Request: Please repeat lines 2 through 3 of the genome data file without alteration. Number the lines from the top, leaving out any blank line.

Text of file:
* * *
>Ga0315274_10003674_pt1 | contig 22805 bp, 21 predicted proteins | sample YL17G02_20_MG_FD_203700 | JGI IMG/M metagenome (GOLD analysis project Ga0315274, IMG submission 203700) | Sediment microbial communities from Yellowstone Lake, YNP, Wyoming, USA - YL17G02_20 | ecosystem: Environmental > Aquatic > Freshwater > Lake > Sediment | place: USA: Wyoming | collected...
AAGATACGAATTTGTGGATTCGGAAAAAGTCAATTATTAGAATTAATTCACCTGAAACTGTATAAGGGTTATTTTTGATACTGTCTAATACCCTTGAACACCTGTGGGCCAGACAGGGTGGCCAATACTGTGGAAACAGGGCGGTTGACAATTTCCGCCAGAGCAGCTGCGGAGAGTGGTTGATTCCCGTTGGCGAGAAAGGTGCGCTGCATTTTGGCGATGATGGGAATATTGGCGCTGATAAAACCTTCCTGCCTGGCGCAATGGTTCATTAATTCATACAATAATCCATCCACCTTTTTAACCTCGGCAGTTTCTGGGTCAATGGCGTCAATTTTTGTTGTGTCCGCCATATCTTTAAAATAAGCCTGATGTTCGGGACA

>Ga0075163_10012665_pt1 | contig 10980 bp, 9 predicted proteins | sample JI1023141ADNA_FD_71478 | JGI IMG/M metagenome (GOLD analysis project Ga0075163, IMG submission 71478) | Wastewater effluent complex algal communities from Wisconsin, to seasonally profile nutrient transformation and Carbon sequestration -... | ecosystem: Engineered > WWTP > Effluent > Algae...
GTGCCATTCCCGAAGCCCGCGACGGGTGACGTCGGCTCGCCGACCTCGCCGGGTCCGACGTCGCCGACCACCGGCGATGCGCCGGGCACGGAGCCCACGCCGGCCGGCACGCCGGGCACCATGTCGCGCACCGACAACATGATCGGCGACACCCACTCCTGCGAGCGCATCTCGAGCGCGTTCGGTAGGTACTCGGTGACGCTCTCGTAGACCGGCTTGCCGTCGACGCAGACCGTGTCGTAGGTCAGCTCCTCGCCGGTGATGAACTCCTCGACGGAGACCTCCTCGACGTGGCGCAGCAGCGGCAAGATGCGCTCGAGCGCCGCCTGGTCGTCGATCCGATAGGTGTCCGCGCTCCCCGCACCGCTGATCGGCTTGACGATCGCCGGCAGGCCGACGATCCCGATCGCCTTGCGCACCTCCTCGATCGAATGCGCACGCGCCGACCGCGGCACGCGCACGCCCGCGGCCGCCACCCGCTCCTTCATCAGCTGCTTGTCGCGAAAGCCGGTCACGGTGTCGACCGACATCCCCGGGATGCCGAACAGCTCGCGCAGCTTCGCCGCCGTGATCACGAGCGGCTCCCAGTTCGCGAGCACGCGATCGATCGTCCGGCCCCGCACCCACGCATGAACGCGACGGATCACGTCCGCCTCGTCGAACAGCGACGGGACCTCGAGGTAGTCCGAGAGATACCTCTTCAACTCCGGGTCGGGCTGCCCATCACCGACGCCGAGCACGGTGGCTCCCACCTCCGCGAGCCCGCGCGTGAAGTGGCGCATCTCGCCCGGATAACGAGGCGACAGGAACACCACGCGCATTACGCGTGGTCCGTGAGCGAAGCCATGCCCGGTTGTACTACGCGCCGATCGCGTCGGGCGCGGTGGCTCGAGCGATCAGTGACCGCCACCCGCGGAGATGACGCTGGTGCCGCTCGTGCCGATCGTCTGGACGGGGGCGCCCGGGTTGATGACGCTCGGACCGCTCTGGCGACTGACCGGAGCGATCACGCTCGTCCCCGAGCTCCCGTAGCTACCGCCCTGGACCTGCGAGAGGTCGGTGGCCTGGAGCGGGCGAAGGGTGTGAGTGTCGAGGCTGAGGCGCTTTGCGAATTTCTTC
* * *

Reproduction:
AAGATACGAATTTGTGGATTCGGAAAAAGTCAATTATTAGAATTAATTCACCTGAAACTGTATAAGGGTTATTTTTGATACTGTCTAATACCCTTGAACACCTGTGGGCCAGACAGGGTGGCCAATACTGTGGAAACAGGGCGGTTGACAATTTCCGCCAGAGCAGCTGCGGAGAGTGGTTGATTCCCGTTGGCGAGAAAGGTGCGCTGCATTTTGGCGATGATGGGAATATTGGCGCTGATAAAACCTTCCTGCCTGGCGCAATGGTTCATTAATTCATACAATAATCCATCCACCTTTTTAACCTCGGCAGTTTCTGGGTCAATGGCGTCAATTTTTGTTGTGTCCGCCATATCTTTAAAATAAGCCTGATGTTCGGGACA

>Ga0075163_10012665_pt1 | contig 10980 bp, 9 predicted proteins | sample JI1023141ADNA_FD_71478 | JGI IMG/M metagenome (GOLD analysis project Ga0075163, IMG submission 71478) | Wastewater effluent complex algal communities from Wisconsin, to seasonally profile nutrient transformation and Carbon sequestration -... | ecosystem: Engineered > WWTP > Effluent > Algae...